The party offering a photograph into evidence must prove that it is an accurate representation of the subject matter it portrays. Wood River Pipeline Co. v. Sommer, 757 S.W.2d 265, 269 (Mo.App.1988). Such may be proved by the testimony of any witness who is familiar with the subject matter of the photograph and competent to testify as to his or her personal observation. Id. The admission of a photograph lies within the sound discretion of the trial judge and will not be disturbed on appeal unless an abuse of discretion is shown. Highway and Transp. Com'n v. Vitt, 785 S.W.2d 708, 712 (Mo.App. 1990). A photograph will not be rendered inadmissible by the fact that it was taken before or after an event and before or after changes occurred as long as the extent of the changes is explained. Id.

In the instant case, Steele's testimony provided a sufficient foundation for the admission of the photograph. Steele was familiar with the Rockhill property and testified from his personal observation of the property that the photograph was an accurate depiction. Steele testified, in response to voir dire questions asked by Rockhill's counsel, that he had observed the property both when the weeds had been cut and when they had not been cut. He was, therefore, competent to testify from his own personal observations as to whether the photograph accurately depicted the property even though the weeds had not been cut in the photograph. Steele's testimony in regard to the weeds also adequately explained any differences in the height of the weeds before the August 21, 1990 taking and the time the photograph was allegedly taken on September 11, 1990.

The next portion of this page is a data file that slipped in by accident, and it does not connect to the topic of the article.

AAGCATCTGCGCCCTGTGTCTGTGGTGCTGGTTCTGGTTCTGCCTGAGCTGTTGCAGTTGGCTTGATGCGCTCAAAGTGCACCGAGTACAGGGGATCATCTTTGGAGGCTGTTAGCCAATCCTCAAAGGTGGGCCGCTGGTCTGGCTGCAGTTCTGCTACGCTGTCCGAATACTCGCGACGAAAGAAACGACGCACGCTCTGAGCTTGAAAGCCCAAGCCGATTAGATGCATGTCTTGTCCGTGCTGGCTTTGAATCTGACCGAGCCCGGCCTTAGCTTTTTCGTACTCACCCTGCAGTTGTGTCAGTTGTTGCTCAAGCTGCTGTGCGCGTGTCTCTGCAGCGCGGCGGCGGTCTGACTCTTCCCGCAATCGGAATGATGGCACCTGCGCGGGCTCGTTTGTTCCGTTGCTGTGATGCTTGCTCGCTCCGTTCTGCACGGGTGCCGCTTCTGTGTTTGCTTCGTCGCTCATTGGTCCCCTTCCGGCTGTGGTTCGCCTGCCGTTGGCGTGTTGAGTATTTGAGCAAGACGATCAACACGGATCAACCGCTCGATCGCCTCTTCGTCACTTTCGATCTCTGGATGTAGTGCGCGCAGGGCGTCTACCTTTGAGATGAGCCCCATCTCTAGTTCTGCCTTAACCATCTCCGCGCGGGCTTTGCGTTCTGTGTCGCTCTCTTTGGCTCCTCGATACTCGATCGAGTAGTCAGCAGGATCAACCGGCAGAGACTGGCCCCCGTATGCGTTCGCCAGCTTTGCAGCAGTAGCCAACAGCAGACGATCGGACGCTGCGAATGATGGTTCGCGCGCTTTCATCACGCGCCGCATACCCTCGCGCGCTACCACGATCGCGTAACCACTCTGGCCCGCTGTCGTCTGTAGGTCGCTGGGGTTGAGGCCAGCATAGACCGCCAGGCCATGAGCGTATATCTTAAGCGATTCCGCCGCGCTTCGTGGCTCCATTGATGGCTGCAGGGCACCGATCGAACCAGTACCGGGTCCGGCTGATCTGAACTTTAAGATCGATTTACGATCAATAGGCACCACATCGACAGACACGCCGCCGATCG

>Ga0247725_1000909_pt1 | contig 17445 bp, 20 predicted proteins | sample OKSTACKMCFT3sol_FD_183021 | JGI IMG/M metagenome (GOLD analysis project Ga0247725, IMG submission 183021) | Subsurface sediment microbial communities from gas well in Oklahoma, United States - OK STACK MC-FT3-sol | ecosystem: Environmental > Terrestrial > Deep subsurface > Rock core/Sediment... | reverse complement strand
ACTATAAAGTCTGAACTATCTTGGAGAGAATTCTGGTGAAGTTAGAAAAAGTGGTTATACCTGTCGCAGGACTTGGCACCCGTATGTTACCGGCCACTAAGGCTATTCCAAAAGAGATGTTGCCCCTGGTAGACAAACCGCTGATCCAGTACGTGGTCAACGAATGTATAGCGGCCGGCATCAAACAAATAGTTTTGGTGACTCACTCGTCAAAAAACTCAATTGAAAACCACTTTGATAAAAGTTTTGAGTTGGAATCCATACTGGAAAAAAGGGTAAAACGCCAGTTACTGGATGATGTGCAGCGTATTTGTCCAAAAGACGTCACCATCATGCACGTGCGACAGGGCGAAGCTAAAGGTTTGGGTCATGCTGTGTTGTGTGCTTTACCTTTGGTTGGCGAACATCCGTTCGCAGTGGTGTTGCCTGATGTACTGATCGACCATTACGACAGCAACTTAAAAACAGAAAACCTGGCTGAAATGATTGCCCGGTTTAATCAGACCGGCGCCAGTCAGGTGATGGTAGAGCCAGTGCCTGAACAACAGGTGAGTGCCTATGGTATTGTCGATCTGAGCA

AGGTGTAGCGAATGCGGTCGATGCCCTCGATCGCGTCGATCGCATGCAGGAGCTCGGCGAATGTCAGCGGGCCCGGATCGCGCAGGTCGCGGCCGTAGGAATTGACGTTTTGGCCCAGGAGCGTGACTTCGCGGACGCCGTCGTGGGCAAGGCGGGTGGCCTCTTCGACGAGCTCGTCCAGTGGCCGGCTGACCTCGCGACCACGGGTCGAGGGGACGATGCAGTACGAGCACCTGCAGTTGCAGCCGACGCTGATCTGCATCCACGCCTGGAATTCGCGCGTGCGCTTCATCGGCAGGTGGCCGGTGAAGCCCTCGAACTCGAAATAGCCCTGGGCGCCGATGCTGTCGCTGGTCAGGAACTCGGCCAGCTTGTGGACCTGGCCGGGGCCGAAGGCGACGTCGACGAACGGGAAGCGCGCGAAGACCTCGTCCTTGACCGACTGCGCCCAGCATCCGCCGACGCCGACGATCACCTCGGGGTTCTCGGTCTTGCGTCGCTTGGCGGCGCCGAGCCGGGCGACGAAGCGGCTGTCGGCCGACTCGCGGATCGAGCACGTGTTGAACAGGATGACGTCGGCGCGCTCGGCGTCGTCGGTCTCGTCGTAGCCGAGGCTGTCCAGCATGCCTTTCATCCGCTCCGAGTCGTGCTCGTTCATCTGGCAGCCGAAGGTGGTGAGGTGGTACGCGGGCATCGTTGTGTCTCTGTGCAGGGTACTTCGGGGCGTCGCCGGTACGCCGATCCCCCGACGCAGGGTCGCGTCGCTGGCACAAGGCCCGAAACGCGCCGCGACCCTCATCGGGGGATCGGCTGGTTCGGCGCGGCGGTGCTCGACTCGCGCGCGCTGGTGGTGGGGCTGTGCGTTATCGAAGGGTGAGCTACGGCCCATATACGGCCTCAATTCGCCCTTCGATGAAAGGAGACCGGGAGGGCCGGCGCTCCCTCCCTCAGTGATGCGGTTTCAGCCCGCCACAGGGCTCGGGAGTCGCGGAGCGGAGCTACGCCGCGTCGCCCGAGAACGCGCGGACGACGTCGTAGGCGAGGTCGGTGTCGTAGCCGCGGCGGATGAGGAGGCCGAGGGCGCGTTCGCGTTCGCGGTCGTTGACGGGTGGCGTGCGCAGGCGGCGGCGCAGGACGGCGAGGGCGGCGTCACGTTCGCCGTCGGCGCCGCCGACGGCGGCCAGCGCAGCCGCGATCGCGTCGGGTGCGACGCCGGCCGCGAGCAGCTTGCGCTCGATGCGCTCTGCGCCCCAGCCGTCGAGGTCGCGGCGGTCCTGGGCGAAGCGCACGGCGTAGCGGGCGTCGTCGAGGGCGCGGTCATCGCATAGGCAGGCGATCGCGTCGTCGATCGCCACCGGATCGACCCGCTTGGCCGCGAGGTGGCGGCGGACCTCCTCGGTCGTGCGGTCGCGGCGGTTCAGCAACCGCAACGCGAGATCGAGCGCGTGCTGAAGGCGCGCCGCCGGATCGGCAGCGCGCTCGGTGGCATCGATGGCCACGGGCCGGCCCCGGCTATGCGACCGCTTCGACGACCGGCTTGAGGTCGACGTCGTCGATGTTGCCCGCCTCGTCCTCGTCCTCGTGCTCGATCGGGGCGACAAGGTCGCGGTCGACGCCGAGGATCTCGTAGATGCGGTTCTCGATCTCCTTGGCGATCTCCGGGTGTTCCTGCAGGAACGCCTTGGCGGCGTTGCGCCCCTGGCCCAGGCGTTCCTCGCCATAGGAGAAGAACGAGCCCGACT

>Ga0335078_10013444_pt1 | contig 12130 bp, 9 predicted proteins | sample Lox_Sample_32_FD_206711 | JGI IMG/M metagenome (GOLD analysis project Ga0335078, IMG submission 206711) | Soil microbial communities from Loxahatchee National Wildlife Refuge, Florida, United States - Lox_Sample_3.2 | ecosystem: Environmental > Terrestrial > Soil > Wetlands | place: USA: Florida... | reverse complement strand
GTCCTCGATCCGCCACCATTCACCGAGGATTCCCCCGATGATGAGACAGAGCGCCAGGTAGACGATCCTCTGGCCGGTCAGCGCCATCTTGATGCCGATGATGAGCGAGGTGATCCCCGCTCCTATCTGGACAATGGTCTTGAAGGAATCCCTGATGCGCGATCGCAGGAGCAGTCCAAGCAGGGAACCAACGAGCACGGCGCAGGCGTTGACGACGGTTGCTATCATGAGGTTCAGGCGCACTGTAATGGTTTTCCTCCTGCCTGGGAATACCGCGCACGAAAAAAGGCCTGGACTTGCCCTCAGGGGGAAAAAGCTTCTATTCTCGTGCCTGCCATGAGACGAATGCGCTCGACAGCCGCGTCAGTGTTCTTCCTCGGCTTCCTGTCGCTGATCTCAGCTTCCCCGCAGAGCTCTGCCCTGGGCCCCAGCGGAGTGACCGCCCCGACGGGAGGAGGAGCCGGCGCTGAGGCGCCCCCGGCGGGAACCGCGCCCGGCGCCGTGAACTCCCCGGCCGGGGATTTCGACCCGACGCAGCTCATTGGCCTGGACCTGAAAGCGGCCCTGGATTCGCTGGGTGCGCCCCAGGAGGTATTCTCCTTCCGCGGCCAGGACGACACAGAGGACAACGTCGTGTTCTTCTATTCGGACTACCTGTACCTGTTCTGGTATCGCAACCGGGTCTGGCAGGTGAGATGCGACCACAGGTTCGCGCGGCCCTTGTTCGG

Rockhill has not demonstrated that the admission of the photograph was an abuse of the trial court's discretion or that such admission constituted a substantial and glaring injustice. MHTC laid sufficient foundation for the admission of the photograph and it was relevant to the issue of damages in that it assisted the jury in understanding the condition of the property prior to the taking. Point II is denied.